Accidents change the course of humanity… and we will likely need to adjust to a future “scenario that is both terrifying and fascinating” [Guattari]. Confronting the accidents will lead to a very different understanding of our relationship to the cosmos. When our common vision becomes disrupted, a shift in consciousness is possible. When the force behind that interruption is artistic and infused with an ethics of openness, an ecology following the Eros principle, there is possibility for real revolution. Creativity can expand our relationships beyond symbol and free us from our psychosis to control all the variables. Here one of the transmissions* from the data which will be sealed inside the Ark of the Anthropocene laments: “Unexpected things happen / Even when you plan.” When the signal is sent we can have no knowledge for what response will return or what will transpire. The main point here is the attempt to relate, to go across, which is the hidden value in the ecology of the universe.
A second transmission sings:
I got me a stinger as long as my right arm / I pierced the hide of the Earth / And it’s infected
The earth has hide, but it also has skin, which is in constant state of renewal. As curator of the data, I have come to appreciate the full range of the possible in regards to the artistic undertaking, from skin to hide so to speak. The way forward is survival, a monumental task to be sure. Ultimately, this new world [Guattari, again] “demands… that we face up to the logic of the ambivalence of desire (I’ambivalence desirante) wherever it is found (in culture, everyday life, work, sport, etc.); that we re-evaluate the ultimate goal of work and human activities in terms of criteria other than those of profit and productivity; that we acknowledge the need to mobilize individuals and social segments in ways that are always diverse and different;” For instance: Technology grafted onto art launched into a harbor; Art storing sacred things that speak to the creative energies of the enduring universe; Art that is discovered with diving suit on or by paddling a boat; Art which seeks the contribution of its community, which is ever-expanding thanks to technology. These inclusions embrace time-space as a unifying pattern by a process of enrichment. And finally, when closing his essay, Guattari quotes Walter Benjamin, which tells of an artist who inhabits his art through the oldest art-form there is: “Story-telling … does not aim to convey the pure essence of a thing, like information or a report. It sinks the thing into the life of the story-teller, in order to bring it out of him again. Thus traces of the story-teller cling to the story the way the handprints of the potter cling to the clay vessel.” This is the transformation I see when the work of an artist elevates his art and has the courage to drop it into one of the greatest lakes, Lake Superior, with full knowledge that he has woven a story that will float on into new and expansive territories.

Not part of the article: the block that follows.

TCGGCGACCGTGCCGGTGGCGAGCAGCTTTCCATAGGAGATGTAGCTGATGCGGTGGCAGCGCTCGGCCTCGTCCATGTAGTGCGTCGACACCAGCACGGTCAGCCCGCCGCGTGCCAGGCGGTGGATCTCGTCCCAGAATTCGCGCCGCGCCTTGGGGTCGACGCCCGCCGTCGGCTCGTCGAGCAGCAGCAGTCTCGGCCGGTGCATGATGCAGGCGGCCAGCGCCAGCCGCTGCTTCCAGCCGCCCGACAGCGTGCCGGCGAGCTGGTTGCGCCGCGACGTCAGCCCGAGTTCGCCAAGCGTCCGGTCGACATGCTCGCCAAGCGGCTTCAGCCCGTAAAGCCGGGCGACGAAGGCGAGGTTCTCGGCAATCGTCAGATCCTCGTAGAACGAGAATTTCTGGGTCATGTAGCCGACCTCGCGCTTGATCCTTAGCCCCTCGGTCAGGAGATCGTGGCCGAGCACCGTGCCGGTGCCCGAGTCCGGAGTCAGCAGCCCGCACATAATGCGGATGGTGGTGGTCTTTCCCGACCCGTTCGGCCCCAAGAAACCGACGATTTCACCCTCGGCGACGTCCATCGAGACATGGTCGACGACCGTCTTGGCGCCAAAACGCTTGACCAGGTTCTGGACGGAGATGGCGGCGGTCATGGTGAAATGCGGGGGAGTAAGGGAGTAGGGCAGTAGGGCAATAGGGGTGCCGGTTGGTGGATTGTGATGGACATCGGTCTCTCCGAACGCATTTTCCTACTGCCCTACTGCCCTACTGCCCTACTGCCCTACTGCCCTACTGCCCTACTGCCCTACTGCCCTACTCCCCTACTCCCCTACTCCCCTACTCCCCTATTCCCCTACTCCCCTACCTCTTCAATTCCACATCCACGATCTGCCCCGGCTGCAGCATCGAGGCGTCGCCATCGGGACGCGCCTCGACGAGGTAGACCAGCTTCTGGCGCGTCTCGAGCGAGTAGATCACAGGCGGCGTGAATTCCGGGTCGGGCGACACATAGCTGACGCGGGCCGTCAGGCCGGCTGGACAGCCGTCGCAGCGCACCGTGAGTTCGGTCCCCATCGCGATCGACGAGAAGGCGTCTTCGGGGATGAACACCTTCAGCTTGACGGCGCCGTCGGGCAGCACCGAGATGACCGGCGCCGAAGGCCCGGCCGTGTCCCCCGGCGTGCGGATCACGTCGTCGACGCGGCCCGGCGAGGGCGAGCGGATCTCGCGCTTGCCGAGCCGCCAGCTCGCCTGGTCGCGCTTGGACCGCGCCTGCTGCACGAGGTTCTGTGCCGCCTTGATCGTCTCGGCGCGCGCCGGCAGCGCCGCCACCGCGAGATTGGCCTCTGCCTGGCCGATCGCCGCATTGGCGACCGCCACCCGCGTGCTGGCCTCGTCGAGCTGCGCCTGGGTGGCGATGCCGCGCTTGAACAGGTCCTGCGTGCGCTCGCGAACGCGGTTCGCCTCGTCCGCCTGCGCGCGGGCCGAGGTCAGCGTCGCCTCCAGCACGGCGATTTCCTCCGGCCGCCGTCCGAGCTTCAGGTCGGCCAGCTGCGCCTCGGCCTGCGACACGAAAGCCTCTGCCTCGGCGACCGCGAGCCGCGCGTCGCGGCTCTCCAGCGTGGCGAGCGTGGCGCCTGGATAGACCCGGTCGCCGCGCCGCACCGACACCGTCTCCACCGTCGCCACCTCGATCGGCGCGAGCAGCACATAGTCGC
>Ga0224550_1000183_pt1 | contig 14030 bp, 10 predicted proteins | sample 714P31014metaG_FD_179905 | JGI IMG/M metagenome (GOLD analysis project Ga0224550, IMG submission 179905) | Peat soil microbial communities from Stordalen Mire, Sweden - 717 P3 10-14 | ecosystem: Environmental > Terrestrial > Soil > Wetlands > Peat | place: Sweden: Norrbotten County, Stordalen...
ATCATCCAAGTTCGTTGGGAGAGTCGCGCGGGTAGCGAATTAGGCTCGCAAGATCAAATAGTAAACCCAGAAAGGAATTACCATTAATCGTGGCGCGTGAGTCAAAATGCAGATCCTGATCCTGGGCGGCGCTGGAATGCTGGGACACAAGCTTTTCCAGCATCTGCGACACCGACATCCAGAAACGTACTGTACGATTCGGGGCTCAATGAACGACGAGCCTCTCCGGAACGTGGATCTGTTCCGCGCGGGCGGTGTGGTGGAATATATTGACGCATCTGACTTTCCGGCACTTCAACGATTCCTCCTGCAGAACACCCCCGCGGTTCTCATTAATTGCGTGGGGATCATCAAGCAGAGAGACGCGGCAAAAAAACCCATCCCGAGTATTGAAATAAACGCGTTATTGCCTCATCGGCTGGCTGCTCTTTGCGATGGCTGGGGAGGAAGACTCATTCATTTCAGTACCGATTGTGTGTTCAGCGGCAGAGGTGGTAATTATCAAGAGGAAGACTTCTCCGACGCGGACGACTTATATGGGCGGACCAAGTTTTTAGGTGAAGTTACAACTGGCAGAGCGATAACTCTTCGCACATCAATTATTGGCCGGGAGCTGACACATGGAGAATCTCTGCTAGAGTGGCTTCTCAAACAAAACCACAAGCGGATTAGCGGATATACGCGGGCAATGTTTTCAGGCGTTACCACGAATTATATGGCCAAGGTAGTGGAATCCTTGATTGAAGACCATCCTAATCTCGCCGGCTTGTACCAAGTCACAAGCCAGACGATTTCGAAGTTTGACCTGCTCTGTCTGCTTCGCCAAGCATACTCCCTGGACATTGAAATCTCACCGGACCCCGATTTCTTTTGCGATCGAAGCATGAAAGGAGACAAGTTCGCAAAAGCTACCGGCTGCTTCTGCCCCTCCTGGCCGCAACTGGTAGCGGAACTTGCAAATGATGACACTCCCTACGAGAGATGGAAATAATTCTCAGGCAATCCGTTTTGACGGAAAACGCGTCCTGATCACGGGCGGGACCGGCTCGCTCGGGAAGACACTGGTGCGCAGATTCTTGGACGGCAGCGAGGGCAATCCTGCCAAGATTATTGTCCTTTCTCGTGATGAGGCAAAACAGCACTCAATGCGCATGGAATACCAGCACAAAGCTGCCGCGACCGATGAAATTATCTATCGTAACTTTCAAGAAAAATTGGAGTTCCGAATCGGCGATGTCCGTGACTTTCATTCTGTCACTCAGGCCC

* The transmissions are from an experimental group of work created by Sean Connaughty and close collaborators featuring sound and visual improvisations — a video installation of atmospheric space odyssey-like sound experimentation in a sub-zero igloo in Duluth
Go to Connaughty’s Kickstarter to learn more about the nuts and bolts of his project, and help fund the transport of Ark of The Anthropocene to Duluth’s harbor.
This is part of Connaughty’s solo exhibit at the Duluth Art Institute on September 11th. There will also be an exhibit opening curated by Connaughty at Prøve Gallery on September 12th.